Veterinary physicians, who regularly volunteer at animal shelters, are more vulnerable to depression, anxiety, and suicide ideation, says a study.
"People who work or volunteer with animals are often drawn to it because they see it as a personal calling. However, they are faced with animal suffering and death on a routine basis, which can lead to burnout, compassion fatigue, and mental health issues," said Angela K. Fournier from Bemidji State University in Minnesota.
A study from the Journal of the American Veterinary Medical Association says that veterinarians, in particular, are at high risk for death by suicide. It also found that veterinarians from the year 1979 to 2015 killed themselves between two to 3.5 times more often than the general U.S. population.
Veterinarians who are coping with mental health issues may show symptoms common to all populations, such as downheartedness that impedes with regular activities or changes in appetite, says study, presented at the annual convention of the American Psychological Association.
According to the researchers, absenteeism, increased medical errors, complaints from the client and spending too little or too much time at work are factors to watch for.
There is a need for paradigm shift in veterinary training to better prepare veterinarians not solely for the animal-related aspects of their jobs, but the human element too, the researcher believe.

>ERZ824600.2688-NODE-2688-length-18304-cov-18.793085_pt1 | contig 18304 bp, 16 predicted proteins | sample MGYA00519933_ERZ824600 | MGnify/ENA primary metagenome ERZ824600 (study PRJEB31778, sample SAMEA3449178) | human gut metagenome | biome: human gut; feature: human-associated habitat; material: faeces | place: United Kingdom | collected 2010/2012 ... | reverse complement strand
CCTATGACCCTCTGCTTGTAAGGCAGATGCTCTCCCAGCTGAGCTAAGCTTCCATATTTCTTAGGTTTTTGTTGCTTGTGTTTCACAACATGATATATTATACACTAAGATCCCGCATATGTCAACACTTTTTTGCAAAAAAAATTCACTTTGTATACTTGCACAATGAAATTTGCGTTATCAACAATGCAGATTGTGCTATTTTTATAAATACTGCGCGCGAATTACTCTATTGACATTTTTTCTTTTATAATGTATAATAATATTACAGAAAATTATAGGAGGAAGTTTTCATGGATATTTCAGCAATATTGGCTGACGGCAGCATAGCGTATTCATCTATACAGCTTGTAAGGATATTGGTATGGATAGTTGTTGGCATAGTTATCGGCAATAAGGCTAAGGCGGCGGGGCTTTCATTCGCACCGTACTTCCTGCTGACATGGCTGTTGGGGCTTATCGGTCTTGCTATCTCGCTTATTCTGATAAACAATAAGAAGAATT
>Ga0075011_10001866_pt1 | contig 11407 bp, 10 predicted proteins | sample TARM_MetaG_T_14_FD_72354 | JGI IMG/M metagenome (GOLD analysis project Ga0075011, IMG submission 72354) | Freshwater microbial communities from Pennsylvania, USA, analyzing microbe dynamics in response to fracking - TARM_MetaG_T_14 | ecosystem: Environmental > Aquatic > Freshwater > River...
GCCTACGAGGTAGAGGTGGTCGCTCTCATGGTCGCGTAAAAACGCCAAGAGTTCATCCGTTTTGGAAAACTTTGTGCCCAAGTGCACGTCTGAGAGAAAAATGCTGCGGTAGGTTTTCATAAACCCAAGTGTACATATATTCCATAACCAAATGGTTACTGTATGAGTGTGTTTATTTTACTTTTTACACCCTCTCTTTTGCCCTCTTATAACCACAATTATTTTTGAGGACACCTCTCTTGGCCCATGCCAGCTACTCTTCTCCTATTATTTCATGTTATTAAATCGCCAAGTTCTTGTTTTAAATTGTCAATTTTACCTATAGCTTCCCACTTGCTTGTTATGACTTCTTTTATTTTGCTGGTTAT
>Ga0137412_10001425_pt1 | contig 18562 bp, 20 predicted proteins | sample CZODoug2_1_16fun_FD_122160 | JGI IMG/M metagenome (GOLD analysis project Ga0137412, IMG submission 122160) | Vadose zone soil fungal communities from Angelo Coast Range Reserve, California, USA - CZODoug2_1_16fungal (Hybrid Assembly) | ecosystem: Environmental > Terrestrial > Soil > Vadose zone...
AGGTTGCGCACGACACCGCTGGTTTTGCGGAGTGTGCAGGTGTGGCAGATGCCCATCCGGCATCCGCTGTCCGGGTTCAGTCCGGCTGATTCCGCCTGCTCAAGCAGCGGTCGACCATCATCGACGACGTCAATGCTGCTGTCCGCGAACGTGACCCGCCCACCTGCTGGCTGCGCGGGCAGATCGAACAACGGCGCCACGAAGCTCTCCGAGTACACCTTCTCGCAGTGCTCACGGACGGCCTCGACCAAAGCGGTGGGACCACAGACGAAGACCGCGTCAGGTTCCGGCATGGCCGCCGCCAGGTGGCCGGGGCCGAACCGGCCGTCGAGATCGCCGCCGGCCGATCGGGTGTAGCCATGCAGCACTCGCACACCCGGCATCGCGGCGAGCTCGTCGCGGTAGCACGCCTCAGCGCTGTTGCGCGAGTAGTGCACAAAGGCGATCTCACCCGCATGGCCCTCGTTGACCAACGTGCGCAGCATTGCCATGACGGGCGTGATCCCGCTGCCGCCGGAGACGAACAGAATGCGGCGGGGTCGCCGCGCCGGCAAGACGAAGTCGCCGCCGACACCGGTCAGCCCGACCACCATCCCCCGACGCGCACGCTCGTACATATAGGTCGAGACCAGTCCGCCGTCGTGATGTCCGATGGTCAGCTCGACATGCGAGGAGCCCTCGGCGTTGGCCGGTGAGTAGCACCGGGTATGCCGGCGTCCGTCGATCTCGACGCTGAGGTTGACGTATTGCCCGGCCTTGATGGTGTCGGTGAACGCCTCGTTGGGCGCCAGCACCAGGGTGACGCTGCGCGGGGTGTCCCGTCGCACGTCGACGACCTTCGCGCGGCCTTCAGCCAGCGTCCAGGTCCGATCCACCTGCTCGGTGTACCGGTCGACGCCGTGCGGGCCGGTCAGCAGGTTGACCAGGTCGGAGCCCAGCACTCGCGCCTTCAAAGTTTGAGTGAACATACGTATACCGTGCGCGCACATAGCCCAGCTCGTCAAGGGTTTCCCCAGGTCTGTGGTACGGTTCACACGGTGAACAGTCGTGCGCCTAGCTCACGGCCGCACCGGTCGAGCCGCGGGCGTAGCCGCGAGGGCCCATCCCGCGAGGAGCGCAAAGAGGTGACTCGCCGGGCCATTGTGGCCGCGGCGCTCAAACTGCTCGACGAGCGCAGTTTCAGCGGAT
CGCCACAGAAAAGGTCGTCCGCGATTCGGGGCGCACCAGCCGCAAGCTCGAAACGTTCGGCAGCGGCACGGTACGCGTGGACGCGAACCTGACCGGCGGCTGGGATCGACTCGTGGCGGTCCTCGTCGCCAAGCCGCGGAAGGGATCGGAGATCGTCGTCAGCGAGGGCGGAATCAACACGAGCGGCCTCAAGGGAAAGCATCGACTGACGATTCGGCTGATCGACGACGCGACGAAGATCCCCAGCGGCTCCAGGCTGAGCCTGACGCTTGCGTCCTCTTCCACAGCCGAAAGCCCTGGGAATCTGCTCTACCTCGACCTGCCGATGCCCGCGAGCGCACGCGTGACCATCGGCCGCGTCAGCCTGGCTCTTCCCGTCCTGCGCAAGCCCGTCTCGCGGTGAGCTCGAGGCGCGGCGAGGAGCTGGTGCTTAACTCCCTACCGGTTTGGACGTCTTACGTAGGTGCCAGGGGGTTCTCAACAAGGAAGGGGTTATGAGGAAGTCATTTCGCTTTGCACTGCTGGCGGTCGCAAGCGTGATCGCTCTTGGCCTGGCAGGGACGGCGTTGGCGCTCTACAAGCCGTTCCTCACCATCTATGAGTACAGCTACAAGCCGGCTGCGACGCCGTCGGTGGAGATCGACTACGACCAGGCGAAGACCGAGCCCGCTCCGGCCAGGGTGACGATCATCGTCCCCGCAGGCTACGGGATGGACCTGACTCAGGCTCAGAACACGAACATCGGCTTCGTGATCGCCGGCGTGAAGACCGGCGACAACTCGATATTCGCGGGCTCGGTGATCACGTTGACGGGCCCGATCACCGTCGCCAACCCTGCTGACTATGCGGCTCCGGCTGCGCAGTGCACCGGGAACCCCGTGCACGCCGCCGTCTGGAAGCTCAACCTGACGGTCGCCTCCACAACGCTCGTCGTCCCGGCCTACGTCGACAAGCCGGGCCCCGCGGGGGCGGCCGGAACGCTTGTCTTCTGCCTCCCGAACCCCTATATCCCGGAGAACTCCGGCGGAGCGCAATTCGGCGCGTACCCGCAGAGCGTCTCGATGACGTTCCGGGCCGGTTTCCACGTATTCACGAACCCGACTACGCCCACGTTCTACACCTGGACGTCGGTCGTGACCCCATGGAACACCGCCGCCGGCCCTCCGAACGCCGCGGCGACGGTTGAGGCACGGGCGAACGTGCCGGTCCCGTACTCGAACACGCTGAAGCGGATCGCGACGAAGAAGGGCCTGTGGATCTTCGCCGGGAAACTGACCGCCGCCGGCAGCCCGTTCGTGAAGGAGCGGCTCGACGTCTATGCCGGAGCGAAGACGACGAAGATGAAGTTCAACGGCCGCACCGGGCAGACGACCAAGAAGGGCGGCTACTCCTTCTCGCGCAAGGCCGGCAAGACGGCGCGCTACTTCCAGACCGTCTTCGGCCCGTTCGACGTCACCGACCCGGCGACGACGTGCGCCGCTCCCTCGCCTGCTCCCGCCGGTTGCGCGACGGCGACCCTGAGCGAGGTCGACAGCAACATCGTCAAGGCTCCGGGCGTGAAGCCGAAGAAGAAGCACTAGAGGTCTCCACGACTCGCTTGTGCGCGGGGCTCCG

For the study, the researchers looked at volunteers and employees in animal rescues or shelters and animal welfare and animal rights activists, who are at risk for psychological stress and compassion fatigue.
In the United States, more than 2.4 million healthy cats and dogs are euthanized each year, most often homeless animals in shelters, according to the Humane Society of the United States.
Shelter workers are then caught in a difficult situation because they are charged with looking after an animal and they may ultimately end that animal's life. Consequently, this might lead to significant guilt which further causes depression, anxiety, and insomnia, as well as greater family-work conflict and low job satisfaction.
"Animal welfare agents may also hear gruesome stories of animal abuse or witness the consequences firsthand when they are rehabilitating the animals, which can cause a lot of distress and lead to compassion fatigue," Fournier said.
By Sowmya Sangam